Goshen CSD, Orange County TRU, state police host active shooter training and simulation


A man in a police uniform speaks to a crowd of adults in an auditorium.

To provide faculty and staff with updated safety protocol and procedures before the start of a new year, the Goshen Central School District hosted a mandatory active shooter training followed by a voluntary active shooter live simulation at the high school Tuesday.

Lieutenant Kevin Phillips, commander of the Orange County Tactical Response Unit (TRU), and New York State Trooper Anca Watt, School and Community Outreach Coordinator (SCOC), shared their expertise on behalf of local and state police in the form of presentations and a simulation. 

“It was eye opening,” said Casey Nardone, a C.J. Hooker Middle School speech pathologist who has been with the district for five years. “We learned a lot of effective options for how to handle these situations.”

The information included updates to protocol, insights from their years of experience, and a reiteration of procedures to help faculty and staff be prepared in case an active intruder with any weapon came into contact with the school. 

“We like to use prevention,” Phillips said. “Prevention is the best medicine.”

Phillips has 28 years in the police force and explained to teachers and staff the history of gun violence in the country. As the TRU commander, he is in charge of Orange County’s version of a Special Weapons And Tactics (SWAT) team. He also shared the ways police have changed their approaches to tackling violent crisis situations in schools over the years, citing that it is important for officers and the public to stay updated on best practices.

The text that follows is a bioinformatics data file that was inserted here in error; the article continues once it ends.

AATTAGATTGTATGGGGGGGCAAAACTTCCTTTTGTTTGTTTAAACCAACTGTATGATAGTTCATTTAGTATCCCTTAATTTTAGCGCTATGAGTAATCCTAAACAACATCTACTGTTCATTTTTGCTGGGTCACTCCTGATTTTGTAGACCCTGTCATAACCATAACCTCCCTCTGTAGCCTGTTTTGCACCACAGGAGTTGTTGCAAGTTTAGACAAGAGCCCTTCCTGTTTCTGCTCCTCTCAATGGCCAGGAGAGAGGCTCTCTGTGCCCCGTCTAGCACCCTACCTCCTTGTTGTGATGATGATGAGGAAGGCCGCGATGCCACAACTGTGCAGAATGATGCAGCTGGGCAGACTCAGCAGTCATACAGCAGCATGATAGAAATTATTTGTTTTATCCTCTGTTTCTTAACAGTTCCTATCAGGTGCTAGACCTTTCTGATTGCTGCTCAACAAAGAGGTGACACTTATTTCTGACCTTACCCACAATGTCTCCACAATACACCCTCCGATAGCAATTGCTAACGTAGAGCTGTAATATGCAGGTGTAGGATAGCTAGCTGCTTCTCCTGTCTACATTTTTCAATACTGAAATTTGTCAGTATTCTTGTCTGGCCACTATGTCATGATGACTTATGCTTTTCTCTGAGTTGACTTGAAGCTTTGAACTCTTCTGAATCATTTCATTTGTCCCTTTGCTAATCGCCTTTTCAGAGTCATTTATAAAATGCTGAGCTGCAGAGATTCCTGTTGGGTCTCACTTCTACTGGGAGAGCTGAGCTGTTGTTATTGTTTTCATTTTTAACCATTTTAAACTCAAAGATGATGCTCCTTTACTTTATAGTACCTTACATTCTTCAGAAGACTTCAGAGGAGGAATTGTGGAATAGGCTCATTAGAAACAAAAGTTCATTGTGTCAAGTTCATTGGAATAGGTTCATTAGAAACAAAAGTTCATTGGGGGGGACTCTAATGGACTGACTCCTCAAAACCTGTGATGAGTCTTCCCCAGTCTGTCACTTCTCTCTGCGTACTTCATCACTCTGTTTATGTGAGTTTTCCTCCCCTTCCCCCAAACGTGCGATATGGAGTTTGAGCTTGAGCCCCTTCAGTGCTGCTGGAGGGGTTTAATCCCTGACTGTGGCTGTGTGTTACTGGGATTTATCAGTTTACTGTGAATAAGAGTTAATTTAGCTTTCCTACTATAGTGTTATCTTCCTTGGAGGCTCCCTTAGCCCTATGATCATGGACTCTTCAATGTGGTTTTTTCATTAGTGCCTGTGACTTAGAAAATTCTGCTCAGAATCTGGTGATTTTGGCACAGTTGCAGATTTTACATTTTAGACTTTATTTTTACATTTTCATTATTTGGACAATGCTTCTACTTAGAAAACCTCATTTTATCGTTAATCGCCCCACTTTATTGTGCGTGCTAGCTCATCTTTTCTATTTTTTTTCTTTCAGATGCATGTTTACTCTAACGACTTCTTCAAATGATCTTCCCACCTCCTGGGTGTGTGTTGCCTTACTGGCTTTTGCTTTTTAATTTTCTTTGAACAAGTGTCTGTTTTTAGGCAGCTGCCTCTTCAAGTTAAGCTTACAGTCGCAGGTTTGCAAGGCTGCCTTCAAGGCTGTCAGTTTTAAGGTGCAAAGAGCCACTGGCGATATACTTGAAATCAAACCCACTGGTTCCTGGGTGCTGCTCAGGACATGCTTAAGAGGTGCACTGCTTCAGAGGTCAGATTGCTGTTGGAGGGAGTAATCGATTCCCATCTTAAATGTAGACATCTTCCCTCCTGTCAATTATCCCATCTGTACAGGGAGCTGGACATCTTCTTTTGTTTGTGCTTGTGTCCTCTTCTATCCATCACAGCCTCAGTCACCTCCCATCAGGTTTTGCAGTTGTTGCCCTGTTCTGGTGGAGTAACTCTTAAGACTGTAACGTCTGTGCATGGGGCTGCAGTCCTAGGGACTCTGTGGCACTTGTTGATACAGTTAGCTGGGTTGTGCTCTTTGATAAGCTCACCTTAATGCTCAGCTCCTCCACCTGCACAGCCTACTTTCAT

“It’s disturbing to anyone, but this is a good exercise,” said Barbara Thompson, a school bus monitor who has been with the district since 2020. 

“It’s good to keep your awareness,” she said. “This is something that motivates you.”

However, Watt said that awareness is different for faculty and staff in a school setting than it would be for police officers on duty.

“You don’t need to be paranoid or hypervigilant,” Watt said, “but we need to introduce safety knowledge.”

Watt described the New York State Emergency Response S.H.E.L.L –meaning Shelter-in-place, Hold-in-place, Evacuate, Lockout, and Lockdown– to ensure all staff understood the difference between each step in the procedures. She also explained where each response would be required and what it takes to lift a lockdown. 

“Even if someone identifies themselves, do not open the door,” she said. “Even if you recognize the voice, even if it’s the police.

“It’s not your responsibility to make sure we can get in,” said Watt. “That’s not it. We can get in. You are responsible for your safety and the safety of your students.”

Men in police uniforms hold guns in a classroom.

This training for faculty and staff is part of numerous safety initiatives, including the updated updated District-Wide School Safety Plan and new partnership with Atlas Security Services Inc. of Goshen as of this past spring. 

“Our relationship with our community partners is key to ensuring the overall safety of the students and families that we serve each day,” said Dr. Kurtis Kotes, superintendent of schools.

“Working together with all law enforcement agencies allows for the District to not only add to our multi-tiered plan for physical safety, but to learn about best practices on how we can react in the event of a true emergency.

“A critical incident is something that none of us ever want to occur, but we must always plan for, constantly drilling and updating our plans,” he said. “We are extremely grateful to the Village of Goshen Police Department and the Orange County Tactical Response Unit for the resources that they committed to our District to provide this training. The day helped all of us to learn about what we can do better as we begin a new school year.”